Dish's stock falls after reports that T-Mobile talks have stalled, $3.3B in AWS-3 bidding credits will be rejected

Dish Network's (NASDAQ: DISH) stock slipped following a report that said its deal talks with T-Mobile US (NYSE:TMUS) had stalled and a separate report indicating that the FCC is planning to reject $3.3 billion in spectrum bidding credits for two companies affiliated with the satellite TV provider. Dish's shares were down more than 3 percent in late-afternoon trading.

Bloomberg reported that, according to unnamed sources familiar with the matter, Dish's talks with T-Mobile parent Deutsche Telekom have hit a snag over differences regarding valuations and the deal structure. The report said Deutsche Telekom has told Dish what kind of offer it wants for T-Mobile and so far Dish hasn't been able to meet DT's demands. Reports first emerged in early June that Dish and T-Mobile were in negotiations on a merger. Dish and DT declined to comment, the Bloomberg report said.

The Bloomberg report also said its sources indicated that the lack of momentum in the talks casts doubt over whether a deal will happen this year or at all as next year's planned incentive auction of 600 MHz broadcast TV spectrum looms. The FCC voted to approve bidding rules today that prevent joint bidding arrangements between nationwide wireless carriers, something that would likely bar Dish and T-Mobile from bidding together.

DT, which still holds 66 percent of the shares of T-Mobile, and Dish would want to forge an agreement in the next two or three months before focusing on the auction, the report said, and the stalling of the talks has made that timeframe unlikely. Both companies would be prohibited from talking to each other ahead of the incentive auction due to the FCC's anti-collusion rules.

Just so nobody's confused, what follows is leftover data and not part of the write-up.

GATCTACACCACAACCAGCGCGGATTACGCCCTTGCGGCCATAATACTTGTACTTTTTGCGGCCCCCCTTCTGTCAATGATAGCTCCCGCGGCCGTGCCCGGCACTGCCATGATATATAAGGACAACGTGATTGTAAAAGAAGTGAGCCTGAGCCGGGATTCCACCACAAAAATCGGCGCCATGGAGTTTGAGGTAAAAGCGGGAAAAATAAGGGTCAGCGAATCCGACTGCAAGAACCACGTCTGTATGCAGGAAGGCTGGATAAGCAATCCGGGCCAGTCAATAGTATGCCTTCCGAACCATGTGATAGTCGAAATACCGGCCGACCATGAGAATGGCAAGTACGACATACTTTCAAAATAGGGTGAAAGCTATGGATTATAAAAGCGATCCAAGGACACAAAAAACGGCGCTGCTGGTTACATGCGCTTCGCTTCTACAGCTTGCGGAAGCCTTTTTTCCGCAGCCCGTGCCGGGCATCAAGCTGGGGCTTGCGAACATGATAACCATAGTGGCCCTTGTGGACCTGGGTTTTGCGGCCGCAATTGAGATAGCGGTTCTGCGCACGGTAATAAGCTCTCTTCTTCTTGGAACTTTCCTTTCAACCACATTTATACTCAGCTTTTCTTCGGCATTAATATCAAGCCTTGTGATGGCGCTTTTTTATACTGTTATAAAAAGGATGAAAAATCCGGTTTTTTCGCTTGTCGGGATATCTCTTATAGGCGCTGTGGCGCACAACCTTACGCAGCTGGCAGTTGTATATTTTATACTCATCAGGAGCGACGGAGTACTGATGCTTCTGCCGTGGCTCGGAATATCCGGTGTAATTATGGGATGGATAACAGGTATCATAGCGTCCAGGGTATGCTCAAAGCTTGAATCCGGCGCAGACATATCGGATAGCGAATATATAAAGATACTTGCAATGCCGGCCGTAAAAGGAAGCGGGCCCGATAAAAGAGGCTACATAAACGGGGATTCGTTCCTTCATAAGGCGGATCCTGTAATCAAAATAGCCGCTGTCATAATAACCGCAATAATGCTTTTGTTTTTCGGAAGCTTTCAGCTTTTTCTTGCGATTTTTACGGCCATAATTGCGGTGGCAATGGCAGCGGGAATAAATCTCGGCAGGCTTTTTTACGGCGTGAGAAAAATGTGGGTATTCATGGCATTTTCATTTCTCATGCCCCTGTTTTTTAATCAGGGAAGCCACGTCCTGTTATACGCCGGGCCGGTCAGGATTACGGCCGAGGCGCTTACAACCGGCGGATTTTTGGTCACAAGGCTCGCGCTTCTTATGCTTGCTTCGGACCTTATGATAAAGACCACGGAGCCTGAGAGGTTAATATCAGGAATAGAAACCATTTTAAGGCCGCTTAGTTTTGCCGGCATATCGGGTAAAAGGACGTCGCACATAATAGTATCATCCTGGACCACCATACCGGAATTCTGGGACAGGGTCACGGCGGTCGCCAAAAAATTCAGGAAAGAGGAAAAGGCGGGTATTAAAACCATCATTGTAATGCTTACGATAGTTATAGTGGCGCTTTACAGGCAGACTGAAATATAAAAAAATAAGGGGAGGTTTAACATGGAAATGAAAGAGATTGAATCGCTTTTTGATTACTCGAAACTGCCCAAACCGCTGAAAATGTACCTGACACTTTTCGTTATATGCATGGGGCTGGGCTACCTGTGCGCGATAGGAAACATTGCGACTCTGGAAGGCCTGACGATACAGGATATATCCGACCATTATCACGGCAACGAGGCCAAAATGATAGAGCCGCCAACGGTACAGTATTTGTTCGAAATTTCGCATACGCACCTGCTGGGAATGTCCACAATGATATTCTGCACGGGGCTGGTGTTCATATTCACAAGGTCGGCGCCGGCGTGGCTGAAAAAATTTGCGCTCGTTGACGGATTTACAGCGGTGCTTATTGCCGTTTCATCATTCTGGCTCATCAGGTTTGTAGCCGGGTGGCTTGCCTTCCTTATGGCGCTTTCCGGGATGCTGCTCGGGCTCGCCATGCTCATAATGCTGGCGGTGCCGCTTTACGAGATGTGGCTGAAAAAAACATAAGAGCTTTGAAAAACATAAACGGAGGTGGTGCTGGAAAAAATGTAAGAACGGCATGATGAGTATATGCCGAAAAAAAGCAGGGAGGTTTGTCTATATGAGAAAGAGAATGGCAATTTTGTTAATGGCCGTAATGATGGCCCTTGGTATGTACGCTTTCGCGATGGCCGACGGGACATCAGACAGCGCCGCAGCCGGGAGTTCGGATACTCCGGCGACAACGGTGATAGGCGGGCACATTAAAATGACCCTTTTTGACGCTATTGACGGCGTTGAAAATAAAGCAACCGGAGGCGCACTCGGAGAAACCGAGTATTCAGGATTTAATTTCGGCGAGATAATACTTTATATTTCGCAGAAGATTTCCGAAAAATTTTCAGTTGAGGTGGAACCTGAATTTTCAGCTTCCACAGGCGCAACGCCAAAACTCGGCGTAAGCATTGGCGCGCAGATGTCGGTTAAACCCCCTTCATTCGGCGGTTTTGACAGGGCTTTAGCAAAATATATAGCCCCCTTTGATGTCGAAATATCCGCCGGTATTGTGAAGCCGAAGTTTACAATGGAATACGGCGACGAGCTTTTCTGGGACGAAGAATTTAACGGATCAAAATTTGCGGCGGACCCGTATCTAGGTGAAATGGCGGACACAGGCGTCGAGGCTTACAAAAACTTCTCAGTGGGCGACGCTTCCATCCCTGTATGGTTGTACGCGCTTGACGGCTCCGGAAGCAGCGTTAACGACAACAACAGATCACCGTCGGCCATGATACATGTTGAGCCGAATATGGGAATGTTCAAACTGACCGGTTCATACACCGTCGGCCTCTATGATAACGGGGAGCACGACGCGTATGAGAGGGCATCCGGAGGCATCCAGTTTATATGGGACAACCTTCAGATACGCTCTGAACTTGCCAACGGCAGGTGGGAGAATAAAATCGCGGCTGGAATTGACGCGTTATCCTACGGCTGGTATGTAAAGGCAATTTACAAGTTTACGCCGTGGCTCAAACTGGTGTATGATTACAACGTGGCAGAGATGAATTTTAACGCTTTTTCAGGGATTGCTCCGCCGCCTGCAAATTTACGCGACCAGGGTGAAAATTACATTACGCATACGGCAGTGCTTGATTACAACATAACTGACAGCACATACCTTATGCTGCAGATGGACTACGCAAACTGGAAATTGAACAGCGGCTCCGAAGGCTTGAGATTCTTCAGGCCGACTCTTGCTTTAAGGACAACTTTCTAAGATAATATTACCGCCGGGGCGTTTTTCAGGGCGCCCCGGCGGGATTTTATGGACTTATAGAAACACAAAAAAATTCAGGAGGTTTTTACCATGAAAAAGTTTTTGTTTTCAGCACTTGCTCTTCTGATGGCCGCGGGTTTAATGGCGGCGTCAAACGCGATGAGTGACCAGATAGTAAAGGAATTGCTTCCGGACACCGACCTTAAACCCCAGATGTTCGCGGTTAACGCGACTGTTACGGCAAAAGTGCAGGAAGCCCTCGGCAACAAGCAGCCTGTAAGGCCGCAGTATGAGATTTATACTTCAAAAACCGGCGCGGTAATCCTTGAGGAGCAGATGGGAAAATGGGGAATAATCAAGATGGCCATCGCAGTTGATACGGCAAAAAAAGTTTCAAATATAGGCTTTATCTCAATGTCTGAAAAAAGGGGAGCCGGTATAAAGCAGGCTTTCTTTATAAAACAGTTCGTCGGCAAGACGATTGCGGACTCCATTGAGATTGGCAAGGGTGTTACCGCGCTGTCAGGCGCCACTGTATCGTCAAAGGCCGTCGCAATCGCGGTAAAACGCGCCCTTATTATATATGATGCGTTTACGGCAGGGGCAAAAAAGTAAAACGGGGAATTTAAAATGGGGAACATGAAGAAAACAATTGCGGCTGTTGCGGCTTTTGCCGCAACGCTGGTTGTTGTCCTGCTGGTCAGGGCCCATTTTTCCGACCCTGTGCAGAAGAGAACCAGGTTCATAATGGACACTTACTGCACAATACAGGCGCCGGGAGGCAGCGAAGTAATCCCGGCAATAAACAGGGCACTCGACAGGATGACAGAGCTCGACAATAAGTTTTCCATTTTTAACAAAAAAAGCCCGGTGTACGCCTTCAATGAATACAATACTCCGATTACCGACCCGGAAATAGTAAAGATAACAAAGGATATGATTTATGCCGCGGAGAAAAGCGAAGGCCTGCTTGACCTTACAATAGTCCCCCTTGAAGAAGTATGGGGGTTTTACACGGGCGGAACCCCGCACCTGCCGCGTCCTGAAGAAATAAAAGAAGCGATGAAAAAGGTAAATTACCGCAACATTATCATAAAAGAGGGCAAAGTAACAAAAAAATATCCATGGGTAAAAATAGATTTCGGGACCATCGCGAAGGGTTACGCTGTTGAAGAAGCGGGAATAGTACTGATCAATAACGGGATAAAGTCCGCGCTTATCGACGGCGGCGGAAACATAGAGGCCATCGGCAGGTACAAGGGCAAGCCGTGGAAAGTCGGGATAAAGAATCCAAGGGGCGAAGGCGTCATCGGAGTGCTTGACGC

DT has indicated it is not under any pressure to make a deal, and its executives have toed how successful T-Mobile has been in the U.S. market in recent quarters. "Is there some interest? Yes," T-Mobile CEO John Legere said recently on Bloomberg Television. "Is it one of a bunch of things that make huge sense in addition to this aggressive stand-alone plan that we have, gaining spectrum, or looking at other alternatives? Yeah."

Dish CEO Charlie Ergen said last month on Bloomberg Television that the company has  "other options that may be more attractive to our board and our shareholders."

"We're not feeling any pressure to do anything," Ergen said in an interview late last month with the Denver Business Journal.

Last year DT and Sprint (NYSE: S) parent SoftBank explored a potential merger between T-Mobile and Sprint but abandoned the deal amid regulatory opposition. In 2013 Dish made an ill-fated bid for Sprint, losing out to SoftBank.

Meanwhile, the FCC staff is recommending that the agency reject $3.3 billion in discounts that two Dish-affiliated designated entities applied for in the AWS-3 spectrum auction, which ended in January, according to the Wall Street Journal. The report, citing unnamed sources, said the FCC officials concluded that the two entities did not qualify for the small business discounts and violated the spirit of the FCC's auction rules. 

FCC Chairman Tom Wheeler said today at a press conference that he had circulated a draft order on the issue to his fellow commissioners, but he declined to discuss the substance of it. The FCC declined to comment further. A Dish spokesman declined to comment.